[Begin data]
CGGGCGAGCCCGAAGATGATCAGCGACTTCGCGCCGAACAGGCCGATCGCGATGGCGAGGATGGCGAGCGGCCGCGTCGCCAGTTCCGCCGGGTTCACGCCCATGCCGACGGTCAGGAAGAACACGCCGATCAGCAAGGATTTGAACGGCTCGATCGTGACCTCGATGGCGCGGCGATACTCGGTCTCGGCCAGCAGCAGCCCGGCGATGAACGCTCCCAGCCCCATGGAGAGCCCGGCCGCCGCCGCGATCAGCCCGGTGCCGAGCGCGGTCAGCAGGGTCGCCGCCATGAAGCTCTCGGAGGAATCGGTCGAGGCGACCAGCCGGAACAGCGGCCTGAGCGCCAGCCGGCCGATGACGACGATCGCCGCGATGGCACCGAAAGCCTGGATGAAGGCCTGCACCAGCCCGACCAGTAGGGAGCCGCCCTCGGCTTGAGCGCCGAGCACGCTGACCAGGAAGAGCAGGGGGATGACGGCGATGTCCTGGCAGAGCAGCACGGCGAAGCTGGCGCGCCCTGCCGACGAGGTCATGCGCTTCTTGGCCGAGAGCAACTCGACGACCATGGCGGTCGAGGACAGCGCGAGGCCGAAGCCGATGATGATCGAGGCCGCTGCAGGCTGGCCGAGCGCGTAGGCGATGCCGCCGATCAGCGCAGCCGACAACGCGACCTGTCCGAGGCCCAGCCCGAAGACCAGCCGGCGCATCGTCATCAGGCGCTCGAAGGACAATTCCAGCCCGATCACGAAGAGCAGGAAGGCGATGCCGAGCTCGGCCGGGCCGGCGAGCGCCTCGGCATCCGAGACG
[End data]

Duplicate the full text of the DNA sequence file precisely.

CGGGCGAGCCCGAAGATGATCAGCGACTTCGCGCCGAACAGGCCGATCGCGATGGCGAGGATGGCGAGCGGCCGCGTCGCCAGTTCCGCCGGGTTCACGCCCATGCCGACGGTCAGGAAGAACACGCCGATCAGCAAGGATTTGAACGGCTCGATCGTGACCTCGATGGCGCGGCGATACTCGGTCTCGGCCAGCAGCAGCCCGGCGATGAACGCTCCCAGCCCCATGGAGAGCCCGGCCGCCGCCGCGATCAGCCCGGTGCCGAGCGCGGTCAGCAGGGTCGCCGCCATGAAGCTCTCGGAGGAATCGGTCGAGGCGACCAGCCGGAACAGCGGCCTGAGCGCCAGCCGGCCGATGACGACGATCGCCGCGATGGCACCGAAAGCCTGGATGAAGGCCTGCACCAGCCCGACCAGTAGGGAGCCGCCCTCGGCTTGAGCGCCGAGCACGCTGACCAGGAAGAGCAGGGGGATGACGGCGATGTCCTGGCAGAGCAGCACGGCGAAGCTGGCGCGCCCTGCCGACGAGGTCATGCGCTTCTTGGCCGAGAGCAACTCGACGACCATGGCGGTCGAGGACAGCGCGAGGCCGAAGCCGATGATGATCGAGGCCGCTGCAGGCTGGCCGAGCGCGTAGGCGATGCCGCCGATCAGCGCAGCCGACAACGCGACCTGTCCGAGGCCCAGCCCGAAGACCAGCCGGCGCATCGTCATCAGGCGCTCGAAGGACAATTCCAGCCCGATCACGAAGAGCAGGAAGGCGATGCCGAGCTCGGCCGGGCCGGCGAGCGCCTCGGCATCCGAGACG